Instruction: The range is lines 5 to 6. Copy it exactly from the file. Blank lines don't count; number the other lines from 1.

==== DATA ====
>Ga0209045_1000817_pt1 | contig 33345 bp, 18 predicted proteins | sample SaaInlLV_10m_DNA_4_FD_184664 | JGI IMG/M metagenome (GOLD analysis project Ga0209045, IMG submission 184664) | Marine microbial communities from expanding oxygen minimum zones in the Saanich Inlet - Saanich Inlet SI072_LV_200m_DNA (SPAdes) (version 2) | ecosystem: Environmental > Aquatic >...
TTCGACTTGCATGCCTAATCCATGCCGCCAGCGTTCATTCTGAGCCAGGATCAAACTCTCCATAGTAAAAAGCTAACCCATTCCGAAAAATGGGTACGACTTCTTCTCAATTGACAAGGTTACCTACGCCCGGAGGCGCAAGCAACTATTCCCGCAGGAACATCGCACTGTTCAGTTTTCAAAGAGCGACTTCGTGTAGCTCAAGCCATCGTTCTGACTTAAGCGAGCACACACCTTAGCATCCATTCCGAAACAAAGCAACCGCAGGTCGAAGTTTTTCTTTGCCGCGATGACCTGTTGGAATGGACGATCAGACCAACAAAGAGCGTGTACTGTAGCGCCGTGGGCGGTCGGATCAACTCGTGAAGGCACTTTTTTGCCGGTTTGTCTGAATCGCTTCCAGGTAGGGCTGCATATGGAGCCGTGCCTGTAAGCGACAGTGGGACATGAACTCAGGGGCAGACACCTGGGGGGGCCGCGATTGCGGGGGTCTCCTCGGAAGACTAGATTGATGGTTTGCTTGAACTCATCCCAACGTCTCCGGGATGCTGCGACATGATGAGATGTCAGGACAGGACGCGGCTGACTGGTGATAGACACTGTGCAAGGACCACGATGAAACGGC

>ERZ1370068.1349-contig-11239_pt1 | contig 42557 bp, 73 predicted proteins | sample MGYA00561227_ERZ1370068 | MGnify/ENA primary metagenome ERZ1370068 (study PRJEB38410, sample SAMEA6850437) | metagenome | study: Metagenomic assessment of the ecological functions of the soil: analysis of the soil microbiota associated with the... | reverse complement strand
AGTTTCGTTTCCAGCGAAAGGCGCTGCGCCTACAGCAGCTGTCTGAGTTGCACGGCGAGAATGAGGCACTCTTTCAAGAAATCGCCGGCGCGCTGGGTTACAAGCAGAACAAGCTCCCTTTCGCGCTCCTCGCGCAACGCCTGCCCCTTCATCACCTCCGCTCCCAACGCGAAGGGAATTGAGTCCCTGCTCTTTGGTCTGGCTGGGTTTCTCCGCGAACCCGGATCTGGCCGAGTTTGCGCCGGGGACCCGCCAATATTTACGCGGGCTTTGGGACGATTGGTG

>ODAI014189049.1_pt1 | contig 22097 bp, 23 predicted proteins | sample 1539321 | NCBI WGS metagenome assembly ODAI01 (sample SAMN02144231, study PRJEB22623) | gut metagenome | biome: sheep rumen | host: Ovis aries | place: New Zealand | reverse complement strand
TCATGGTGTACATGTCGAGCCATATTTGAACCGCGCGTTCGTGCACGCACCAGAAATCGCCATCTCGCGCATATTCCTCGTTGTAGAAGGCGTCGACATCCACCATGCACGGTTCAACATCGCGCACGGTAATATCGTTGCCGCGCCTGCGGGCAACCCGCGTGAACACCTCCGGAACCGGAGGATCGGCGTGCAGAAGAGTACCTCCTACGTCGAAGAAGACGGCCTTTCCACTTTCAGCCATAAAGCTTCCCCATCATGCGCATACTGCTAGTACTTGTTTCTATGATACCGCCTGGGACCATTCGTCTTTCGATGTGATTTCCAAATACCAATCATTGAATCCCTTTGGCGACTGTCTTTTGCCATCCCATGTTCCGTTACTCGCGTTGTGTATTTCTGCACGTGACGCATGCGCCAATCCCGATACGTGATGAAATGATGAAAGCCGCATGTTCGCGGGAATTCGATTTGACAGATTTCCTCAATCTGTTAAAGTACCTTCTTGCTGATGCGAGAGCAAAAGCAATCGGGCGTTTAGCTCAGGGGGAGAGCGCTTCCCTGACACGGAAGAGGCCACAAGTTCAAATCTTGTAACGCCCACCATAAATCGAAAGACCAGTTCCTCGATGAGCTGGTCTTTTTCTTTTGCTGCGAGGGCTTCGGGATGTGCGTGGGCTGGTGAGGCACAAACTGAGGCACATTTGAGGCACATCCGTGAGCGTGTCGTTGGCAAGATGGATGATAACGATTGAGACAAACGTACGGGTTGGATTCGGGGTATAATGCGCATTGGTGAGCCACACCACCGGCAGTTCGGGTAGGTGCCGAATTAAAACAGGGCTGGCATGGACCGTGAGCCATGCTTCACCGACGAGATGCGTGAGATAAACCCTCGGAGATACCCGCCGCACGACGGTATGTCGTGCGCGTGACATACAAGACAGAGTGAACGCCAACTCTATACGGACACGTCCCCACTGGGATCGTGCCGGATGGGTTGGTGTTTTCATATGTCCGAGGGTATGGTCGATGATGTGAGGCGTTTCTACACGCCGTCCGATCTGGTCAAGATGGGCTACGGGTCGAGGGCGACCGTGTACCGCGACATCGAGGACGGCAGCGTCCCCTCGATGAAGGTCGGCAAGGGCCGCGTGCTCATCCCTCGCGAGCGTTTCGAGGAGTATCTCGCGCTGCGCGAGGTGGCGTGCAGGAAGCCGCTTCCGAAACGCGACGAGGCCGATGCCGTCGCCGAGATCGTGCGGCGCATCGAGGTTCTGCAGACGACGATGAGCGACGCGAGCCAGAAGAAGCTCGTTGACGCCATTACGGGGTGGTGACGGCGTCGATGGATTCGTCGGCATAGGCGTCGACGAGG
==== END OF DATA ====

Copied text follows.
>ODAI014189049.1_pt1 | contig 22097 bp, 23 predicted proteins | sample 1539321 | NCBI WGS metagenome assembly ODAI01 (sample SAMN02144231, study PRJEB22623) | gut metagenome | biome: sheep rumen | host: Ovis aries | place: New Zealand | reverse complement strand
TCATGGTGTACATGTCGAGCCATATTTGAACCGCGCGTTCGTGCACGCACCAGAAATCGCCATCTCGCGCATATTCCTCGTTGTAGAAGGCGTCGACATCCACCATGCACGGTTCAACATCGCGCACGGTAATATCGTTGCCGCGCCTGCGGGCAACCCGCGTGAACACCTCCGGAACCGGAGGATCGGCGTGCAGAAGAGTACCTCCTACGTCGAAGAAGACGGCCTTTCCACTTTCAGCCATAAAGCTTCCCCATCATGCGCATACTGCTAGTACTTGTTTCTATGATACCGCCTGGGACCATTCGTCTTTCGATGTGATTTCCAAATACCAATCATTGAATCCCTTTGGCGACTGTCTTTTGCCATCCCATGTTCCGTTACTCGCGTTGTGTATTTCTGCACGTGACGCATGCGCCAATCCCGATACGTGATGAAATGATGAAAGCCGCATGTTCGCGGGAATTCGATTTGACAGATTTCCTCAATCTGTTAAAGTACCTTCTTGCTGATGCGAGAGCAAAAGCAATCGGGCGTTTAGCTCAGGGGGAGAGCGCTTCCCTGACACGGAAGAGGCCACAAGTTCAAATCTTGTAACGCCCACCATAAATCGAAAGACCAGTTCCTCGATGAGCTGGTCTTTTTCTTTTGCTGCGAGGGCTTCGGGATGTGCGTGGGCTGGTGAGGCACAAACTGAGGCACATTTGAGGCACATCCGTGAGCGTGTCGTTGGCAAGATGGATGATAACGATTGAGACAAACGTACGGGTTGGATTCGGGGTATAATGCGCATTGGTGAGCCACACCACCGGCAGTTCGGGTAGGTGCCGAATTAAAACAGGGCTGGCATGGACCGTGAGCCATGCTTCACCGACGAGATGCGTGAGATAAACCCTCGGAGATACCCGCCGCACGACGGTATGTCGTGCGCGTGACATACAAGACAGAGTGAACGCCAACTCTATACGGACACGTCCCCACTGGGATCGTGCCGGATGGGTTGGTGTTTTCATATGTCCGAGGGTATGGTCGATGATGTGAGGCGTTTCTACACGCCGTCCGATCTGGTCAAGATGGGCTACGGGTCGAGGGCGACCGTGTACCGCGACATCGAGGACGGCAGCGTCCCCTCGATGAAGGTCGGCAAGGGCCGCGTGCTCATCCCTCGCGAGCGTTTCGAGGAGTATCTCGCGCTGCGCGAGGTGGCGTGCAGGAAGCCGCTTCCGAAACGCGACGAGGCCGATGCCGTCGCCGAGATCGTGCGGCGCATCGAGGTTCTGCAGACGACGATGAGCGACGCGAGCCAGAAGAAGCTCGTTGACGCCATTACGGGGTGGTGACGGCGTCGATGGATTCGTCGGCATAGGCGTCGACGAGG